- The Washington Times - Friday, February 7, 2003

LONDON, Feb. 7 (UPI) — Information included in a U.K. intelligence document was lifted uncredited from non-government sources, including a paper by a researcher in California using data more than 10 years old, it was reported.

Channel 4 News reported Thursday that the document, released by the government Monday and cited by U.S. Secretary of State Colin Powell in his presentation this week to the Security Council, included data from three other papers.

A Downing Street spokesman countered to the British Broadcasting Corp. that the document was accurate and the government never claimed that the information came solely from the government.

"The report was put together by a range of government officials, the spokesman told the BBC. "As the report itself makes clear, it was drawn from a number of sources, including intelligence material."

Powell on Wednesday mentioned the "exquisite detail" in the U.K. document outlining alleged deceptive practices by Iraq regarding suspected weapons programs.

The British government's report was 19 pages long, but Glen Rangwala, a lecturer in politics at Cambridge University, told Channel 4 that four pages came word-for-word from an article by Ibrahim al-Marashi, a research associate with the Center for Nonproliferation Studies in California, that appeared in the Middle East Review of International Affairs in September 2002.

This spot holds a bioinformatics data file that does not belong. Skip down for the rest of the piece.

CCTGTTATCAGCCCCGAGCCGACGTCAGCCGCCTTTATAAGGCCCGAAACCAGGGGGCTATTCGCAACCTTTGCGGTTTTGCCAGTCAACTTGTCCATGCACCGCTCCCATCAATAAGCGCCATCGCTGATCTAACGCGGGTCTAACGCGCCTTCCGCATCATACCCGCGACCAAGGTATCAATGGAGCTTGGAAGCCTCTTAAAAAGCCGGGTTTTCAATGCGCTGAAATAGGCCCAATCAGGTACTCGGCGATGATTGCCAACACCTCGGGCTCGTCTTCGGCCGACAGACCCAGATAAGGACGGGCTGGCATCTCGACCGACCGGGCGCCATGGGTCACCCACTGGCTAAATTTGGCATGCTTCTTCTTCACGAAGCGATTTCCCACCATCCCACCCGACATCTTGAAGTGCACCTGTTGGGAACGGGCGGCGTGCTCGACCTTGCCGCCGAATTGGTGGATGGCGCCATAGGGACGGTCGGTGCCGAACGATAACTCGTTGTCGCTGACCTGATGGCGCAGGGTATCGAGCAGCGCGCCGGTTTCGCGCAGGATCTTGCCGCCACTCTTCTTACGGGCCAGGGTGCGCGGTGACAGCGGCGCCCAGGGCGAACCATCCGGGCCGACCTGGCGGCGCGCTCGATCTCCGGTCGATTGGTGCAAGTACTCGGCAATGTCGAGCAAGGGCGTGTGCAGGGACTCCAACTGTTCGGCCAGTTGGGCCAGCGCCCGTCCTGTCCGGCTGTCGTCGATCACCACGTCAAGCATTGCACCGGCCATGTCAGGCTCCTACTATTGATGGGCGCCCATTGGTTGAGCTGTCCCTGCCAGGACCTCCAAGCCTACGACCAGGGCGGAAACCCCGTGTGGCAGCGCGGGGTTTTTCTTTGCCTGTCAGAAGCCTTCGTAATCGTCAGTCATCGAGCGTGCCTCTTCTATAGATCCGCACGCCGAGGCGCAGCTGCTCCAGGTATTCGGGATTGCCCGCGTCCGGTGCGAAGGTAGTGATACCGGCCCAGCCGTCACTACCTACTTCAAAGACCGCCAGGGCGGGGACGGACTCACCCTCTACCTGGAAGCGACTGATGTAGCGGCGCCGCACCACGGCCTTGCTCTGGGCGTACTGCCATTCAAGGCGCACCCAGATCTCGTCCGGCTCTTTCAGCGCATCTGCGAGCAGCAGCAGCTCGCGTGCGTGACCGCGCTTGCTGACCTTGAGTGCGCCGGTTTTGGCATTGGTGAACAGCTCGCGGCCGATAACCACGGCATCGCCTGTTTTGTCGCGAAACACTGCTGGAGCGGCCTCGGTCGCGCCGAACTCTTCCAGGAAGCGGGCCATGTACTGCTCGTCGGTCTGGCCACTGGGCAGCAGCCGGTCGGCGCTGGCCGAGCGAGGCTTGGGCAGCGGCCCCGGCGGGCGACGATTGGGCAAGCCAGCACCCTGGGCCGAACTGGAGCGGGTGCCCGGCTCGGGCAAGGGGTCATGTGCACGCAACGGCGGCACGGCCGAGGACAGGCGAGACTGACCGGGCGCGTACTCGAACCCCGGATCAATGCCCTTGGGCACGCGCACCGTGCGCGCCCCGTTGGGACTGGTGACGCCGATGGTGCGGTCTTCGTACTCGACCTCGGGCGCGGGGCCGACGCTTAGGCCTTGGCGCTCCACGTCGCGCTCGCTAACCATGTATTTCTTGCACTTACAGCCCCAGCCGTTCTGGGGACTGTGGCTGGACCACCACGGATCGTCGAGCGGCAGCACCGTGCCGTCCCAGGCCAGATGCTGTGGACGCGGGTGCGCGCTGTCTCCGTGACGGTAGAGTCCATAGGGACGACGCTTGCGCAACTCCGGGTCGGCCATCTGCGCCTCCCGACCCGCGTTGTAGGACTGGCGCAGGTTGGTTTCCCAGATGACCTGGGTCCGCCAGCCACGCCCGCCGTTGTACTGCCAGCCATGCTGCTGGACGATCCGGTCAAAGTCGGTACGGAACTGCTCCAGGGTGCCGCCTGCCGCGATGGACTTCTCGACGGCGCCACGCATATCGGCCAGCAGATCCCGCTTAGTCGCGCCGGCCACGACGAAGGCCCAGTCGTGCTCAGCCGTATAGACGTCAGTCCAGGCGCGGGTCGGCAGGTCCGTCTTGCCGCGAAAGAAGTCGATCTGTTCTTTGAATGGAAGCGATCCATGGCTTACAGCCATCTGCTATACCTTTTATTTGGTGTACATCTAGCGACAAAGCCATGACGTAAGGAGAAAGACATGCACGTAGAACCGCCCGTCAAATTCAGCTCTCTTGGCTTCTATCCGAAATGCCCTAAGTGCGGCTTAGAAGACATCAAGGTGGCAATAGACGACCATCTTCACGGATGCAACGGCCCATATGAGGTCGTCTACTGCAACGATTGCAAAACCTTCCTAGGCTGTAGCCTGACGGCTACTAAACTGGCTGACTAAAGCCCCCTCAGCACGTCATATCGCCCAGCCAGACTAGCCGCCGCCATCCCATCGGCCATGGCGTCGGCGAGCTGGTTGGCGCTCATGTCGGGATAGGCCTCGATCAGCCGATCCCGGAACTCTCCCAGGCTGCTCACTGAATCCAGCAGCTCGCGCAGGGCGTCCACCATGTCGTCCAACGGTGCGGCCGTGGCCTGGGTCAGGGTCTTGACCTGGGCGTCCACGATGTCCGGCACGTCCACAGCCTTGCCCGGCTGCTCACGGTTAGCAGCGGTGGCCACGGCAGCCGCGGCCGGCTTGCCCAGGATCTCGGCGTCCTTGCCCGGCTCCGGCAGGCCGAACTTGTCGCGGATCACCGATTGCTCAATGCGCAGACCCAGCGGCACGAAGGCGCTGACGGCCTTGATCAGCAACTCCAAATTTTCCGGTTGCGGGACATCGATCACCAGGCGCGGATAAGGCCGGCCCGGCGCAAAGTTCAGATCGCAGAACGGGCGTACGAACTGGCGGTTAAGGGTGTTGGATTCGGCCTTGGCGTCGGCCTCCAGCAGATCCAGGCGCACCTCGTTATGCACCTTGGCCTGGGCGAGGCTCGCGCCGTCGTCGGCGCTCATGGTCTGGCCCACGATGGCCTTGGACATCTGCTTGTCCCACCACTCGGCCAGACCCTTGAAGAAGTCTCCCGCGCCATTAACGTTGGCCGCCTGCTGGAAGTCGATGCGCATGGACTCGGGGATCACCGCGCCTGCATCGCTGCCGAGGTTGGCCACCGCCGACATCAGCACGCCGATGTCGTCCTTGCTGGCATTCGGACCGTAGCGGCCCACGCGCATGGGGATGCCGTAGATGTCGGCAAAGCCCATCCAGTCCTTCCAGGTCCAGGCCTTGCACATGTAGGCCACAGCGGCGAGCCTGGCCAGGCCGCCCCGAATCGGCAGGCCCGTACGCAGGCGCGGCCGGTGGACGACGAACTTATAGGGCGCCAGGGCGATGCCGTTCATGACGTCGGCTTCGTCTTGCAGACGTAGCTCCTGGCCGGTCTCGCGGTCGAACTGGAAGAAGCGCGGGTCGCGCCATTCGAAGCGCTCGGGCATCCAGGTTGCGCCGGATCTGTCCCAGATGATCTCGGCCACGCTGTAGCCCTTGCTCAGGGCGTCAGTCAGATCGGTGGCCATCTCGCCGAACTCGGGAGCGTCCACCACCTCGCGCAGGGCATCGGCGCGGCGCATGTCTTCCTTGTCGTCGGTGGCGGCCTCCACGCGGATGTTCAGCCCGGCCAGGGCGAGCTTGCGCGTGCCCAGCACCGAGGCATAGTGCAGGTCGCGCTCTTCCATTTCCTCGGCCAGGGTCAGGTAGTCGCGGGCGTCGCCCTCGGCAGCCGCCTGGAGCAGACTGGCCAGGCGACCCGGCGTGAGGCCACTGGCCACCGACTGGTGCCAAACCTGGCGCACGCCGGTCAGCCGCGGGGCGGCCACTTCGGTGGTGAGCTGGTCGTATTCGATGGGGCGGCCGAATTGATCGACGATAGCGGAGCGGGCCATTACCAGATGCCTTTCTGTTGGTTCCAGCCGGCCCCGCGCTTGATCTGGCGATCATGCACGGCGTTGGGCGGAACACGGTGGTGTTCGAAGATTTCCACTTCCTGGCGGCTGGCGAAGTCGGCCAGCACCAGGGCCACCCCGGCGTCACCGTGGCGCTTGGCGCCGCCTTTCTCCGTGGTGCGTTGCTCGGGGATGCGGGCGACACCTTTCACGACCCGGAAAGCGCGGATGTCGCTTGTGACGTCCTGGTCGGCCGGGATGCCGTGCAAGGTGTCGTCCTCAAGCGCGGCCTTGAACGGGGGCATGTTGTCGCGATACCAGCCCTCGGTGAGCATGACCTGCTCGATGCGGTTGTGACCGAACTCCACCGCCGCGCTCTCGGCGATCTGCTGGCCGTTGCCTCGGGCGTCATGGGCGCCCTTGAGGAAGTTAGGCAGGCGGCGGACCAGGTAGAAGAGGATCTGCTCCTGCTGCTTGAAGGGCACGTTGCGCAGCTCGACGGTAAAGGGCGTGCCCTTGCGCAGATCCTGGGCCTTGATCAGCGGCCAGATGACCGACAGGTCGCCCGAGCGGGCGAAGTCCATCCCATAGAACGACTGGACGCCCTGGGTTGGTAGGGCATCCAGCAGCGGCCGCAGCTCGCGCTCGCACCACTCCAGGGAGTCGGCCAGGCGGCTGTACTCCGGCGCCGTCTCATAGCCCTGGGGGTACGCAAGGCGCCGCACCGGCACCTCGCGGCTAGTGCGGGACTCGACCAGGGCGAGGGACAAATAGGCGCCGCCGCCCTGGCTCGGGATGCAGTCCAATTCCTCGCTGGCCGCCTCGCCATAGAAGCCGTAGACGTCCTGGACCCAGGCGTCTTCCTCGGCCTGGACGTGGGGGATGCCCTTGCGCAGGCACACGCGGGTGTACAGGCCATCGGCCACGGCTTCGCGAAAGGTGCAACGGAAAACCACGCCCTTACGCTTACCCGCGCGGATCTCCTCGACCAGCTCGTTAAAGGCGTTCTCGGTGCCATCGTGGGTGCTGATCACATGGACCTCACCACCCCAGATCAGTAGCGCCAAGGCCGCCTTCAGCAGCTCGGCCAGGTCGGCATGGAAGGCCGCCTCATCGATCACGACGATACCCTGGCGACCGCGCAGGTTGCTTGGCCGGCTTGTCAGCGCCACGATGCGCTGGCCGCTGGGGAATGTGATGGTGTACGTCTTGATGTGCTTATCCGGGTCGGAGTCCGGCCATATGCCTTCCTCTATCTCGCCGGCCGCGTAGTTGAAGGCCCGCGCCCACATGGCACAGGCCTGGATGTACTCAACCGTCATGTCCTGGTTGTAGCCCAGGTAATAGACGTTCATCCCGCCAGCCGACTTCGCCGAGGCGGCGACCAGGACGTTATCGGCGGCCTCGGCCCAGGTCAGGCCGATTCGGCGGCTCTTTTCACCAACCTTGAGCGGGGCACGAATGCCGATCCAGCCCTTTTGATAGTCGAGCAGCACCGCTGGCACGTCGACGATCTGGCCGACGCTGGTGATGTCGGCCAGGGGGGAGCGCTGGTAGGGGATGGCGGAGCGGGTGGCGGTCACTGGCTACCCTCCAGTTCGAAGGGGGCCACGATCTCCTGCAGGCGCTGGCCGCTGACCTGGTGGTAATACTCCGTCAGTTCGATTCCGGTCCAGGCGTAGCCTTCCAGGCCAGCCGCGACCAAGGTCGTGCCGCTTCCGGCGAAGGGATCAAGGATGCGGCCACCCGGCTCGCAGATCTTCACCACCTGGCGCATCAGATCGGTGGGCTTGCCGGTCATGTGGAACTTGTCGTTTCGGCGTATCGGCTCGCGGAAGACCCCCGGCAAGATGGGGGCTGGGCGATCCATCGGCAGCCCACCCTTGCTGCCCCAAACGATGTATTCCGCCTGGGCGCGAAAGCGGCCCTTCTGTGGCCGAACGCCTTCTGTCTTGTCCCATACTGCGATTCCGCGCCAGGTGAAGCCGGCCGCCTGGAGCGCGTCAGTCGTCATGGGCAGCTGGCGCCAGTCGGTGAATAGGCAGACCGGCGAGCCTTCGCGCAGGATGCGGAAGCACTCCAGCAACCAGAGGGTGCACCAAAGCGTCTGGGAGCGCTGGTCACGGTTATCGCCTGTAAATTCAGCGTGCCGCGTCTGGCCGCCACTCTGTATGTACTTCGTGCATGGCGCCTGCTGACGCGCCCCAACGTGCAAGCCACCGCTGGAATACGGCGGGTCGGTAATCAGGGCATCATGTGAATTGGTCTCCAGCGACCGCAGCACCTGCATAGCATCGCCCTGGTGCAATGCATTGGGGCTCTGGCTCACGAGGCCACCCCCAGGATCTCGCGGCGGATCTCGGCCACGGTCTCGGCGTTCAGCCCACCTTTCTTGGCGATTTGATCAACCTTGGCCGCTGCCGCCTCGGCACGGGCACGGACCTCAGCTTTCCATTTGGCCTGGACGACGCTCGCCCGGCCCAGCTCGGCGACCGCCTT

The news program claimed that another six pages use information from articles that appeared in Jane's Intelligence Review in 1997 and late last year.

Rangwala told Channel 4: "Apart from passing it off as the work of its intelligence services, it indicates that the U.K. really does not have any independent sources of information on Iraq's internal policies. It just draws upon publicly available data."

The nature of the lifting of information showed in an instance of a misplaced comma in the article by al-Marashi. The same error appears in the U.K. document. However, the government left out the section where al-Marashi says some of his information is 12 years old.

Al-Marashi was contacted by BBC Two and said the government document was basically accurate.

"The only inaccuracies in the U.K. document were that they maybe inflated some of the numbers of these intelligence agencies," al-Marashi said.




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